- Complete elimination of paper and associated repeated conversions between paper and check images, thus retaining them in the electronic domain throughout the system.
- Elimination of the physical movement of paper copies of checks.
- Perform automatic identification of eligible re-deposit items and automatic routing of these items to the outbound exchange queue.
- Perform automatic matching of return items to source (depositor and other accounts).
- Provide on-screen viewing and disposition of non-redeposit items by the target departments.
- Automatically create notification letters with attached negotiable IRDs for the return of dishonored items to depositors.
- Provide the ability to configure workflows without having to reprogram either the transit returns system or the Bank’s core processing software.
- Provide robust user access control with roles and responsibilities that are independent of host system but use a single sign-on
- Post reversal and other transactions to depositor and general ledger accounts.
- Mitigate the risk of obsolescence by basing the system on standardized platform independent technologies and ICL/ICLR files
- Provide for both Redundancy and Physical Dispersal using standard files, data bases and operating systems to meet various regulatory requirements, including FFIEC and the OCC (Office of the Comptroller of the Currency).
Sourcing a Solution
A system meeting the Bank’s goals needed to be accomplished in a less than a year; within a limited budget; and be completed with minimal disruption to the Bank’s existing workflows. The budget requirements also precluded replacement/upgrade of the Bank’s Core and/or Item processing systems and also precluded upgraded versions of the Bank’s Core and/or Item processing systems.
The Bank first looked inside itself and considered in-house development but no strong candidate solutions were proposed.
They then looked at off the shelf commercial solutions including those from check processing system vendors. While several companies appeared viable, their proposals, even with modifications, could only partly fulfill the list of the Bank’s "must have” requirements in the timeframe and budget required.
The Bank then approached All My Papers (AMP) with its list of requirements. AMP proposed, as the first step, a full review of the requirements document completed via both onsite and phone conference discussions by one of AMP’s senior designers, who has an industry wide reputation. The result was a detailed specification that that became the blueprint for development of the X9 Returns solution for the Bank.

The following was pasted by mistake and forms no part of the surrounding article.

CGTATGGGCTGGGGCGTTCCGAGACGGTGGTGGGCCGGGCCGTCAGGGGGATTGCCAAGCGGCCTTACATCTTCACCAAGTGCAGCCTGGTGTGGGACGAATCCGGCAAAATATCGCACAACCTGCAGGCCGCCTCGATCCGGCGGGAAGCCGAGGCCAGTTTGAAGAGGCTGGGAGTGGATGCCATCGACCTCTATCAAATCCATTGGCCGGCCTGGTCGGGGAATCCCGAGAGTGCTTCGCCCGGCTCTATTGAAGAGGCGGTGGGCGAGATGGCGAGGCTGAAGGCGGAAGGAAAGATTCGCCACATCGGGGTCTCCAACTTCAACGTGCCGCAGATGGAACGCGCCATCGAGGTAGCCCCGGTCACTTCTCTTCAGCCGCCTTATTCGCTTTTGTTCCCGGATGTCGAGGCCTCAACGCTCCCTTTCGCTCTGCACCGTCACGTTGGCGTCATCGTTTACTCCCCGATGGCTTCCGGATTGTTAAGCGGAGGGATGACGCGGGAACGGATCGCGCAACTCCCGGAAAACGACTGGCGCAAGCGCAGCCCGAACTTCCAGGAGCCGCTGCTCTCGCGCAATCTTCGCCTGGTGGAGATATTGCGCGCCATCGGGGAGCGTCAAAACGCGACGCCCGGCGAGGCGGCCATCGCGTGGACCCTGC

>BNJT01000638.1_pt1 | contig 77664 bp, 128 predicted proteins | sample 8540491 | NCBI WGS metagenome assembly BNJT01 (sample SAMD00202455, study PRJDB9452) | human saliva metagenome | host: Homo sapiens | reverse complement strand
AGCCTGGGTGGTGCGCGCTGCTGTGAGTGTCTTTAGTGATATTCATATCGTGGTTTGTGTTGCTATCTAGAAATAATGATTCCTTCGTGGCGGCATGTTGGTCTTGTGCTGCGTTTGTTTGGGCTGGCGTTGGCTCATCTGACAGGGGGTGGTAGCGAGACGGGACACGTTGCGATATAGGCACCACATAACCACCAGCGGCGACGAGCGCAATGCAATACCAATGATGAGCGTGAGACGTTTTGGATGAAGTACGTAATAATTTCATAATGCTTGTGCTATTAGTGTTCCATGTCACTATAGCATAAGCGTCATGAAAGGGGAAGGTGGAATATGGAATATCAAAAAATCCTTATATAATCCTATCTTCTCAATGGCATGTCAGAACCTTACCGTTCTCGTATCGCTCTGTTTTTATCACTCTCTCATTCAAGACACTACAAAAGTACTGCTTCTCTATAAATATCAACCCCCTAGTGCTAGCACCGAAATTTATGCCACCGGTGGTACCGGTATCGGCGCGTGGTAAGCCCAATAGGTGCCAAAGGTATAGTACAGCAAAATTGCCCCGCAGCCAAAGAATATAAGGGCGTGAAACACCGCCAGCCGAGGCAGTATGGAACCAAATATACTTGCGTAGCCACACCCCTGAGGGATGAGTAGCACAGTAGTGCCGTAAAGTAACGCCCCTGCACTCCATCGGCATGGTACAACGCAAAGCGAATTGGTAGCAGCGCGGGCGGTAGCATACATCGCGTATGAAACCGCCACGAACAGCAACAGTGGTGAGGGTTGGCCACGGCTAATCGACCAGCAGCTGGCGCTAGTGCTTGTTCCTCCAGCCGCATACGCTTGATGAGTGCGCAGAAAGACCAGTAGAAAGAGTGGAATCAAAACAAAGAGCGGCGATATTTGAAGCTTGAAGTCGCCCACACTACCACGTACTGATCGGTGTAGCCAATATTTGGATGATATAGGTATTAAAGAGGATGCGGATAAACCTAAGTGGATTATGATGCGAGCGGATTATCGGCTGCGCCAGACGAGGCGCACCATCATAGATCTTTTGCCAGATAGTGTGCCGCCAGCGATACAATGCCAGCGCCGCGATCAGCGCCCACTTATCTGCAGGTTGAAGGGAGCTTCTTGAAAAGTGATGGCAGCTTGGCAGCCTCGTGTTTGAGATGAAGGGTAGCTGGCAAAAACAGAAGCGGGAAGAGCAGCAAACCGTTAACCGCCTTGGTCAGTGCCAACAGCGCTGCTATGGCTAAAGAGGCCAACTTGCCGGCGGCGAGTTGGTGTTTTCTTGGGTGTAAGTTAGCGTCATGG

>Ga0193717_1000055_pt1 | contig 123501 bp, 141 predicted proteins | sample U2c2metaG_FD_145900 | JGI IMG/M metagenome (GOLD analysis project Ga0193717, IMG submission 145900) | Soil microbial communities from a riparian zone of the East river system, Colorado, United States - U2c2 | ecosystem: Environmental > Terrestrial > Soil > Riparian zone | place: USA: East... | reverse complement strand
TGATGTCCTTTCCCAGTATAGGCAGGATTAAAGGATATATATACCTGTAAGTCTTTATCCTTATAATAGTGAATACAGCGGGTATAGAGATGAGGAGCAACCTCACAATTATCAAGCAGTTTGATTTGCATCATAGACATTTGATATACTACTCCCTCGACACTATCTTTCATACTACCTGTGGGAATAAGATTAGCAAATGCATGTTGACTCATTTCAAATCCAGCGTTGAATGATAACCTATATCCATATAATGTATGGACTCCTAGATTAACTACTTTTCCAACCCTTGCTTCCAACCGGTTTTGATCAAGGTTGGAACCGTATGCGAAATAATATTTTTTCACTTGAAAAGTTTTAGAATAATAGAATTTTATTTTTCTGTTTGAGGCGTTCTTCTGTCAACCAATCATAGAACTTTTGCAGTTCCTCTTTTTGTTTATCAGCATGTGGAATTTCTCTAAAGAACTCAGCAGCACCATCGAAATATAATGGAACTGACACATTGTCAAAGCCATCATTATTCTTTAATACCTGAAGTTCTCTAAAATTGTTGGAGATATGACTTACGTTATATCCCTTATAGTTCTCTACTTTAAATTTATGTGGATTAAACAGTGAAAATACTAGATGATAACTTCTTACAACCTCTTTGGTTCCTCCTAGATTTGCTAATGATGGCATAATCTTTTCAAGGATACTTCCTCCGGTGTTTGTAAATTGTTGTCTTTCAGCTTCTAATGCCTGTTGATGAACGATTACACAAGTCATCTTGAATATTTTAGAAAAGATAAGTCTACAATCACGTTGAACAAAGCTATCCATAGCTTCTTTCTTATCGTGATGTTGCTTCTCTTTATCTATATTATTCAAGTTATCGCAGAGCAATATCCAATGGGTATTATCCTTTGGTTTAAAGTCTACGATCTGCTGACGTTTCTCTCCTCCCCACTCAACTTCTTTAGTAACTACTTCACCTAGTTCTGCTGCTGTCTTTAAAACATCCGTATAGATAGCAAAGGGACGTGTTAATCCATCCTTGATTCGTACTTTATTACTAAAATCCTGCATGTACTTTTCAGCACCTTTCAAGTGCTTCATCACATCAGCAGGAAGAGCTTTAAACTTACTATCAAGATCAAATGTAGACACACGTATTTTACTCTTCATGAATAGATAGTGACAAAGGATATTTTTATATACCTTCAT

The AMP Solution
The AMP product, X9 Returns, is an application with features that:
- Interfaced with the Bank’s existing core and item processing systems
- Eliminated manual balancing and tracking of items between workflow nodes by automating most former manual and error-prone processes, such as making GL entries from spreadsheets.
- Allowed key personnel involved in the transit returns process to continue performing their jobs in a familiar manner, retaining its basic existing workflows – albeit, in a more electronic manner. This last characteristic was a big win for the organization in gaining user acceptance for the new system.
- Provided a robust configurable system of user roles and responsibilities that facilitated the assignment of operators, addition of departments, etc. without reprogramming and using existing authentication and authorizations system via a single sign-on.
- Combined the above features with the elimination of the physical transport of paper copies of checks and provided the Bank with a much greater degree of latitude to enable the geographic dispersion of personnel
Further, rather than being based on in-house developed applications, X9 Returns was constructed using standards designed to meeting ongoing industry requirements. These include:
- SQL database to store check item data and business rules/procedures
- Industry Standard ASC X9 ICL files for external exchange and internal interface
- SOAP standards for real-time data interchange between disparate technology platforms
- XML files for system configuration
- TIFF format for storage of check images
- Commercially available web Browsers for user interface presentation